Israeli, Palestinian talks to resume amid disputes
( Reuters )- Israeli and Palestinian negotiators planned to meet on Monday for a second round of U.S.-backed peace talks bogged down by disputes over Jewish settlement building near Jerusalem.
The Palestinians said substantive negotiations over borders, and the fate of Jerusalem and Palestinian refugees would not begin until Israel committed to halting all settlement activity, as called for under the long-stalled "road map" peace plan.
The road map also calls on the Palestinians to rein in militants, an obligation that Israel says must be fulfilled in the occupied West Bank and Hamas -controlled Gaza Strip before a Palestinian state can be established.
The first round of negotiations that followed a U.S.-sponsored peace conference in Annapolis, Maryland, opened in discord on December 12 with the Palestinians demanding Israel drop plans to build some 300 new homes in an area near Jerusalem known to Israelis as Har Homa and to Palestinians as Abu Ghneim .
On the eve of the second round of negotiations scheduled for Monday, Israel's Construction Ministry unveiled a proposal to build 740 new homes next year on occupied land near Jerusalem -- 500 in Har Homa and 240 in the Maale Adumim settlement.
Palestinian President Mahmoud Abbas said he could not understand why Israel was "carrying out frenzied settlement activity during final status negotiations."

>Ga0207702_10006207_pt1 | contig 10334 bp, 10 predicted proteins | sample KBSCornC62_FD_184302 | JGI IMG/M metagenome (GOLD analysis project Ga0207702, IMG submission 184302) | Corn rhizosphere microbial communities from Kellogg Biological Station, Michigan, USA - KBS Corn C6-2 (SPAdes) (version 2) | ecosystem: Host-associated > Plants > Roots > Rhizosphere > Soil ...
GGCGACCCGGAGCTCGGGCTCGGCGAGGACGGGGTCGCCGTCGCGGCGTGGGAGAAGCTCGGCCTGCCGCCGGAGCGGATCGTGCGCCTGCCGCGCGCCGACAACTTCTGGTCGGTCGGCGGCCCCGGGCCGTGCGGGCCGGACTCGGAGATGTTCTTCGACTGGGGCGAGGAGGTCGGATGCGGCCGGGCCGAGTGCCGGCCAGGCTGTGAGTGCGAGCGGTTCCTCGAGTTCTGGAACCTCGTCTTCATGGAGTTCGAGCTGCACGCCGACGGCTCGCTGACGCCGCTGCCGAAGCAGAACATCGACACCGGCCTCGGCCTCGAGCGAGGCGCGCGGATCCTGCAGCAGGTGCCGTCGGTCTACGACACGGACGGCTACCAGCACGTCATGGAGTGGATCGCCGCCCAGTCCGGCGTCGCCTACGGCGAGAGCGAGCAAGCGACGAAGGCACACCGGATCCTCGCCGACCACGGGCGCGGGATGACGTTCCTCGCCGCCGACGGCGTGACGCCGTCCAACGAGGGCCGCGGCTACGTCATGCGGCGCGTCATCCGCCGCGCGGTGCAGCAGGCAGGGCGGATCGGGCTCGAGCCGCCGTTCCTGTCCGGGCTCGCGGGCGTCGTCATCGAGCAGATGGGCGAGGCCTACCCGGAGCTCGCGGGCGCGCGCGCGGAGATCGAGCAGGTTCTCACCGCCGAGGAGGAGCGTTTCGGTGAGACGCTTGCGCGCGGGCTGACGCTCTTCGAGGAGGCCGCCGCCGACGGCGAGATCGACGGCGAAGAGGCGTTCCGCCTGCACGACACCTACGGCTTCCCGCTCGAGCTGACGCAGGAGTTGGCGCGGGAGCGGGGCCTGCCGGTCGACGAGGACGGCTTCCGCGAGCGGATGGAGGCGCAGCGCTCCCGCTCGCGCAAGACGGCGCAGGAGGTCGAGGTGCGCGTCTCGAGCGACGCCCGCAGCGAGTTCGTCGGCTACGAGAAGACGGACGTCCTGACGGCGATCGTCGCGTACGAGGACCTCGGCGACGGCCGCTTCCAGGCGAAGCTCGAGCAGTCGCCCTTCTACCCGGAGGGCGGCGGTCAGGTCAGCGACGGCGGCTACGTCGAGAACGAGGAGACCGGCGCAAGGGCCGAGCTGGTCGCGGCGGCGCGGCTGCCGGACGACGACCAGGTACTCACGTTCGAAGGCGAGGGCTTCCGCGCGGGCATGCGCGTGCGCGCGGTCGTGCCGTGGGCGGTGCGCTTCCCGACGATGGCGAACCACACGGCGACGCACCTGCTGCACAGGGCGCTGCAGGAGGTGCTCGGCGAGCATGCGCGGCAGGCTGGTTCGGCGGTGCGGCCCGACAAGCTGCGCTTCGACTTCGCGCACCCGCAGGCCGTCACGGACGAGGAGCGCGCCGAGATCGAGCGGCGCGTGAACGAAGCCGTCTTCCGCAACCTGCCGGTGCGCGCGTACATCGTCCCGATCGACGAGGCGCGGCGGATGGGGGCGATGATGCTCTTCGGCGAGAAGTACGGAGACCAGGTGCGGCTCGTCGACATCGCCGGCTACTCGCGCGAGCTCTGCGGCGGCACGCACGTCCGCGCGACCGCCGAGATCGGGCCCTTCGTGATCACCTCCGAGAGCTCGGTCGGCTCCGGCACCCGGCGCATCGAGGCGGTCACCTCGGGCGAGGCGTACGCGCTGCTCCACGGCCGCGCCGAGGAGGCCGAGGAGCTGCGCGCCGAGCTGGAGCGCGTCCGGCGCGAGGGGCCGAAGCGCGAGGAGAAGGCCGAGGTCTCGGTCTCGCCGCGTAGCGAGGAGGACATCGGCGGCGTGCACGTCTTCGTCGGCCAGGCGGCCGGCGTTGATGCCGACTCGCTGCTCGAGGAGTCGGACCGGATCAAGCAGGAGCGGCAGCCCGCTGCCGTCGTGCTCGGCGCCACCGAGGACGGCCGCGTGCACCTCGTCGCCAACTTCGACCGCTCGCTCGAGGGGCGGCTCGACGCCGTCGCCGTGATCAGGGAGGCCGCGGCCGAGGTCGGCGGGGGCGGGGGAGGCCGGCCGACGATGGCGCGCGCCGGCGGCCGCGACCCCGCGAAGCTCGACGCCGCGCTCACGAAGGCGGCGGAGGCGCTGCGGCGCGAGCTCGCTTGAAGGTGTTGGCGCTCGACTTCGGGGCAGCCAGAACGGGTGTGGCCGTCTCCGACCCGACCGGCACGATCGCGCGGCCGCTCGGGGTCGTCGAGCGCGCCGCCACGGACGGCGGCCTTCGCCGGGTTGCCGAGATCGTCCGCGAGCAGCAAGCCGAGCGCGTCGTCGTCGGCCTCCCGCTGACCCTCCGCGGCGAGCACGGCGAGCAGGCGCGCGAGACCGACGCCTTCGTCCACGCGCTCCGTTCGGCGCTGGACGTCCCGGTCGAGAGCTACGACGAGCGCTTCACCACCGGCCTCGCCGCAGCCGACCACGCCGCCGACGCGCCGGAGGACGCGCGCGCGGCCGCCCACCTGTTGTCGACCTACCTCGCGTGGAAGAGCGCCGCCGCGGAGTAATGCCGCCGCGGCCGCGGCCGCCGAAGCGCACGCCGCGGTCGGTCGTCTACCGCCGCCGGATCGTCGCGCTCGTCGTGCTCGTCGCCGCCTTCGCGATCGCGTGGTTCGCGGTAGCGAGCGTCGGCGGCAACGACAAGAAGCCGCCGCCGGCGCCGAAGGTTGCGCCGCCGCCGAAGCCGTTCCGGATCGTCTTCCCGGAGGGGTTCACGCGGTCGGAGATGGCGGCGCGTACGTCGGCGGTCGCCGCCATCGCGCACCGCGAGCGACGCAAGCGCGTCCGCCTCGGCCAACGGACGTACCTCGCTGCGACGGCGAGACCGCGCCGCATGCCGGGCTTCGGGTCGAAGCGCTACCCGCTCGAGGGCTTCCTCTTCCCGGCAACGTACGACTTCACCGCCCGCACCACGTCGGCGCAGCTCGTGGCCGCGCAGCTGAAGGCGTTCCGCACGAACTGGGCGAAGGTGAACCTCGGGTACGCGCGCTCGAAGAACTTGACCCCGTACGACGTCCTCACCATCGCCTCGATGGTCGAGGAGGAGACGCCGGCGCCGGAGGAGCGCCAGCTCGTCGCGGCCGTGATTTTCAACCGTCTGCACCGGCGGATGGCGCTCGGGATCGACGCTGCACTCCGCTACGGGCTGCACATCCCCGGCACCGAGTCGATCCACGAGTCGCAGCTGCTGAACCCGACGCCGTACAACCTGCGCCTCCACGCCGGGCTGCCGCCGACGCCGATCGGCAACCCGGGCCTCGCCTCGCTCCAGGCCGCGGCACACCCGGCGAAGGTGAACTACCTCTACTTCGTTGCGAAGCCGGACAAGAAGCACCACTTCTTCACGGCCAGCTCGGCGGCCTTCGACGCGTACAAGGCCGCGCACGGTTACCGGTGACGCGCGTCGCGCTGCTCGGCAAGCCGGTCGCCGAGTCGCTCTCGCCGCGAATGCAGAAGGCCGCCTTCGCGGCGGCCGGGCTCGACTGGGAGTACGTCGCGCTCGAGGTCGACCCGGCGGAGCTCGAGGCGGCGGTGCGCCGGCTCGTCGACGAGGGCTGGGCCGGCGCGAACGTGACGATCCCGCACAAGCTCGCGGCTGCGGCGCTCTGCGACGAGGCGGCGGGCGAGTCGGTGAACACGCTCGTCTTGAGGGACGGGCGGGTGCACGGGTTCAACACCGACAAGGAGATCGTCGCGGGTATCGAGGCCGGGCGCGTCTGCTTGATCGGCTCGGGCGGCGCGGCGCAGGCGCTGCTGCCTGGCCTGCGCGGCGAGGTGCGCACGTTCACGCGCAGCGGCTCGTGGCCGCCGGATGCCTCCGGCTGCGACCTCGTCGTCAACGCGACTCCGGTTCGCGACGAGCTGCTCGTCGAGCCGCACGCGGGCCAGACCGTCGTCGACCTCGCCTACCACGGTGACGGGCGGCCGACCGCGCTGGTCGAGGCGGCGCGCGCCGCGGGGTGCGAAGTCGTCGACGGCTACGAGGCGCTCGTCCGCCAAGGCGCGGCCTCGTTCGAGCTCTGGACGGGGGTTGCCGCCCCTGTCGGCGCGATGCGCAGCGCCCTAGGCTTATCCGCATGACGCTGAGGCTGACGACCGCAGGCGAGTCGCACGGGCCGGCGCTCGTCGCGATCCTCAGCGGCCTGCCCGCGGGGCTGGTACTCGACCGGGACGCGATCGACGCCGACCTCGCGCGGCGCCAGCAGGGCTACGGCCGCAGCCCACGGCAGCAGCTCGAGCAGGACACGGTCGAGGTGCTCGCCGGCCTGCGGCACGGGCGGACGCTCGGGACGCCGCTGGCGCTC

He added that Palestinian negotiators would raise the issue at every opportunity. Prime Minister Salam Fayyad said Israel's plans to build more homes was "sabotaging negotiation efforts."
"Building more homes in the settlements in Jerusalem and elsewhere in the Palestinian territories contravenes the road map. The Israelis must adhere to their road map commitments," Fayyad said.
Israeli Foreign Ministry spokesman Arye Mekel said Israel hoped "it will be possible to advance negotiations, to move them forward" during Monday's session, despite the disputes.
The Palestinians accuse Israel of ignoring its obligations under the road map, which explicitly calls for a halt to all settlement activity, including so-called "natural growth."
Prime Minister Ehud Olmert's spokesman, Mark Regev , said Israel would meet its obligations by not allowing "outward growth" of existing settlements, by preventing new settlements from being built, and by not confiscating any more Palestinian land.
But Israel will allow construction to continue within built-up areas of existing settlements. Israel wants to keep Maale Adumim and other large settlement blocs in any peace deal.
Abbas is expected to meet Olmert as early as Tuesday to follow up on last month's Annapolis conference in which the leaders set the goal of negotiating a statehood agreement before U.S. President George W. Bush leaves office in January 2009.
Bush will visit the region early next month.
It is unclear how any peace agreement, if reached, would work with the Palestinian territories divided between Abbas's Western-backed government in the West Bank and a rival Hamas administration running the Gaza Strip.